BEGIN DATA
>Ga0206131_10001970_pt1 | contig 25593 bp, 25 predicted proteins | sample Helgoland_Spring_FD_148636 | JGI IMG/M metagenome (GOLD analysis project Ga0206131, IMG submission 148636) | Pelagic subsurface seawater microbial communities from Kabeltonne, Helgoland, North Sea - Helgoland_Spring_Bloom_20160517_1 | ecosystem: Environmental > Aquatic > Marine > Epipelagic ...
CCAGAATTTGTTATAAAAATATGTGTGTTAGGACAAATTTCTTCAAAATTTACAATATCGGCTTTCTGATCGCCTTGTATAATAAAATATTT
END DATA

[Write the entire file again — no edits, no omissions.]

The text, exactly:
>Ga0206131_10001970_pt1 | contig 25593 bp, 25 predicted proteins | sample Helgoland_Spring_FD_148636 | JGI IMG/M metagenome (GOLD analysis project Ga0206131, IMG submission 148636) | Pelagic subsurface seawater microbial communities from Kabeltonne, Helgoland, North Sea - Helgoland_Spring_Bloom_20160517_1 | ecosystem: Environmental > Aquatic > Marine > Epipelagic ...
CCAGAATTTGTTATAAAAATATGTGTGTTAGGACAAATTTCTTCAAAATTTACAATATCGGCTTTCTGATCGCCTTGTATAATAAAATATTT